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So, In SQL, We have the following query to find the system data type ID of columns in SQL Server;

select name, system_type_id from sys.columns where object_id = OBJECT_ID(N'sometable')

It gives the following output;

name       system_type_id
rowid        56
Client       167
IsCurrent    104

The system_type_id represents the int value of data type of that column.

Whereas, when I tried to convert (find an equivalent) in MySQL, I couldn't find the ID of column's data type. The following is the query I have managed to find so far;

SELECT column_name,data_type FROM INFORMATION_SCHEMA.COLUMNS
WHERE TABLE_SCHEMA = 'someSchema' AND TABLE_NAME = 'someTable';

It gives the following output.

# column_name,   data_type
    'rowid',      'int'
     'Client',    'varchar'
     'IsCurrent', 'tinyint'

Any suggestions how I can achieve the earlier output in MySQL ?

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    Aren't the int, varchar, tinyint good for you? Why do you need some numbers instead? – ypercubeᵀᴹ May 8 '15 at 15:45
  • @ypercube I actually have to incorporate this query into a .net application and currently I am using numbers. I will change the code once people here tell me that's impossible. – Name changed to mask identity May 8 '15 at 15:46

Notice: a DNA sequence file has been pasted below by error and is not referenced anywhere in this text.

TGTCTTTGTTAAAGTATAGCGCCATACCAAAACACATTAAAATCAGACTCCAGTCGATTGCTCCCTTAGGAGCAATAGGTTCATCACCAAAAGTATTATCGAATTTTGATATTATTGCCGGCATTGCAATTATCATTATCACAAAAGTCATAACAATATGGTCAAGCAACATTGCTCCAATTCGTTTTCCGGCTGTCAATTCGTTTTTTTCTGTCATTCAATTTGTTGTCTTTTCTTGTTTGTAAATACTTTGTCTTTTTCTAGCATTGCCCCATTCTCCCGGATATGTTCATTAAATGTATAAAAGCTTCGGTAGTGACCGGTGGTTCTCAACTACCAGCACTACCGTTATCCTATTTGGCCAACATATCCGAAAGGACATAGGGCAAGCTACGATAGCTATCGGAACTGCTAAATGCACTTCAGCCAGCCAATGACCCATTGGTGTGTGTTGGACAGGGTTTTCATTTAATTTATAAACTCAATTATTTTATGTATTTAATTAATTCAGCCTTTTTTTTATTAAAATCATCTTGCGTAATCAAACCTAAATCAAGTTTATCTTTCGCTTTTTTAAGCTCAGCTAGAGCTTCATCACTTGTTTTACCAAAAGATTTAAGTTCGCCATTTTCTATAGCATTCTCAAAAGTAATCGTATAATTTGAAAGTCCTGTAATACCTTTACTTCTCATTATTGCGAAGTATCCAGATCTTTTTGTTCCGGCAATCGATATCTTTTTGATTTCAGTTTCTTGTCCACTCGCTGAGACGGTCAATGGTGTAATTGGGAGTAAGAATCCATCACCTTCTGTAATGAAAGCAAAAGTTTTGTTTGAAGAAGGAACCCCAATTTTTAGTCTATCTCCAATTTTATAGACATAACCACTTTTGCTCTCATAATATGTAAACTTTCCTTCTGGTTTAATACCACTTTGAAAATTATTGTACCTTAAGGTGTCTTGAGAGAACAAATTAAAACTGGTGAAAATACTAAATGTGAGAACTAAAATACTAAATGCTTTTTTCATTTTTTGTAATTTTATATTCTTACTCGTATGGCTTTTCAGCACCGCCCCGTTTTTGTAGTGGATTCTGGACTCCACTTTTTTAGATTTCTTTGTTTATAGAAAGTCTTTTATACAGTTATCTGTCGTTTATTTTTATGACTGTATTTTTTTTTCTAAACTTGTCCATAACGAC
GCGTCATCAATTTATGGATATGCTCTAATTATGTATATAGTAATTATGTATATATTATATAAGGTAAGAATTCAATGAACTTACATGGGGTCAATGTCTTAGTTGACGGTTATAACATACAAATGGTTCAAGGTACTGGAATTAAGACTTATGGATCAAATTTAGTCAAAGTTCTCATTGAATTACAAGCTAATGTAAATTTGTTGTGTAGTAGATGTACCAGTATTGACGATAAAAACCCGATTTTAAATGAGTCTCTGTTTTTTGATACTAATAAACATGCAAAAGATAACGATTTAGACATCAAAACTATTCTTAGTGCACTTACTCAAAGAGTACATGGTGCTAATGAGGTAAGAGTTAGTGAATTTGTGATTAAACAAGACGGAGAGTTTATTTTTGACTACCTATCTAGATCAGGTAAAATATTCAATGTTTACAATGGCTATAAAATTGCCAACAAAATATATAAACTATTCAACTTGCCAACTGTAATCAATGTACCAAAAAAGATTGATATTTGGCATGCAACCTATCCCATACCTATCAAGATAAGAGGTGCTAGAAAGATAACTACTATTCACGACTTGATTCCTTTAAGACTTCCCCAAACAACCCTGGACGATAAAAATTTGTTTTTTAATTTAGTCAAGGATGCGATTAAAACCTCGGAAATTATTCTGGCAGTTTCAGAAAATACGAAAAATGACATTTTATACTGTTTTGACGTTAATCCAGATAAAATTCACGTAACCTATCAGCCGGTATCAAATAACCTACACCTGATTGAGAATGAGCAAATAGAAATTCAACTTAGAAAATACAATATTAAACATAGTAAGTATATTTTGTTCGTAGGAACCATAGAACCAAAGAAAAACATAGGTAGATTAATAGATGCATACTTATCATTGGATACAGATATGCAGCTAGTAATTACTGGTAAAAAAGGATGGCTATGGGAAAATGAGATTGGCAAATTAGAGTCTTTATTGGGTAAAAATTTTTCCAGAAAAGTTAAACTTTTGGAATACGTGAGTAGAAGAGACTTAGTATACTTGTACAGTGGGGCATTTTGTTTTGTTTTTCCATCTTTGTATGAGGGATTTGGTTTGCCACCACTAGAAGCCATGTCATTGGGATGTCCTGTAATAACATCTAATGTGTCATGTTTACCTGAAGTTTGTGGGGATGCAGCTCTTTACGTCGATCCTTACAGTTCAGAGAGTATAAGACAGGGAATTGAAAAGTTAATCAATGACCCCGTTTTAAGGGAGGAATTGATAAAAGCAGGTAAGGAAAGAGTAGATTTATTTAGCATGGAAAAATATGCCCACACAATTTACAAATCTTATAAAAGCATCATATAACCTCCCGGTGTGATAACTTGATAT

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    I don't think that mysql exposes any internal numbers/codes to information schema. – ypercubeᵀᴹ May 8 '15 at 15:50
  • Such is the cost of porting from one brand of RDBMS to another. – Rick James May 8 '15 at 20:03
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I discussed How is INFORMATION_SCHEMA implemented in MySQL? about 4 years ago.

SQL and PostgreSQL have ObjectID enumeration (oid) of object types. MySQL made the INFORMATION_SCHEMA database a more simplified representation of table, column, and index metadata. The metadata tables are temporary MEMORY tables with no indexes.

Last year in Adding new tables -- memory usage increases I discussed what happens to memory with the INFORMATION_SCHEMA does when you increase the number of tables.

Believe me, adding an oid for data types to the MySQL INFORMATION_SCHEMA would just bloat the INFORMATION_SCHEMA. In this particular instance, I greatly appreciate MySQL not having oid values exposed.

If you really want to learn about how mysql represents data types under the hood I refer you to pages 48-53 of "Understanding MySQL Internals" (ISBN 0-596-00957-7).

MySQL Internals

Those pages refer to sql/table.h and sql/field.h in the source code. You can download the source code and look it over. Then, judge for yourself how and why oid is not included.

SUGGESTION

Create your own. For example, to make oids for columns do this

DROP DATABASE IF EXISTS my_metadata;
CREATE DATABASE my_metadata;
USE metadata
CREATE TABLE objects ENGINE=MEMORY
SELECT data_type FROM information_schema.columns WHERE 1=2;
ALTER TABLE objects ADD COLUMN oid INT NOT NULL AUTO_INCREMENT PRIMARY KEY;
ALTER TABLE objects ADD UNIQUE INDEX (data_type);
INSERT INTO objects (data_type)
SELECT DISTINCT data_type FROM information_schema.columns;

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